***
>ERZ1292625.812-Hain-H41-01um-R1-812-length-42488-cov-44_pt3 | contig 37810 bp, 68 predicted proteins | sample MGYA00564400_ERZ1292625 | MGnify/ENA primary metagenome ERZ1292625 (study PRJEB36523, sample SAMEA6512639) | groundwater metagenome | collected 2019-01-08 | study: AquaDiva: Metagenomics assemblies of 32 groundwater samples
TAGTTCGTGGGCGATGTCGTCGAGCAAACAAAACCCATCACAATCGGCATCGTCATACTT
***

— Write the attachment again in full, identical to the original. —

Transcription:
>ERZ1292625.812-Hain-H41-01um-R1-812-length-42488-cov-44_pt3 | contig 37810 bp, 68 predicted proteins | sample MGYA00564400_ERZ1292625 | MGnify/ENA primary metagenome ERZ1292625 (study PRJEB36523, sample SAMEA6512639) | groundwater metagenome | collected 2019-01-08 | study: AquaDiva: Metagenomics assemblies of 32 groundwater samples
TAGTTCGTGGGCGATGTCGTCGAGCAAACAAAACCCATCACAATCGGCATCGTCATACTT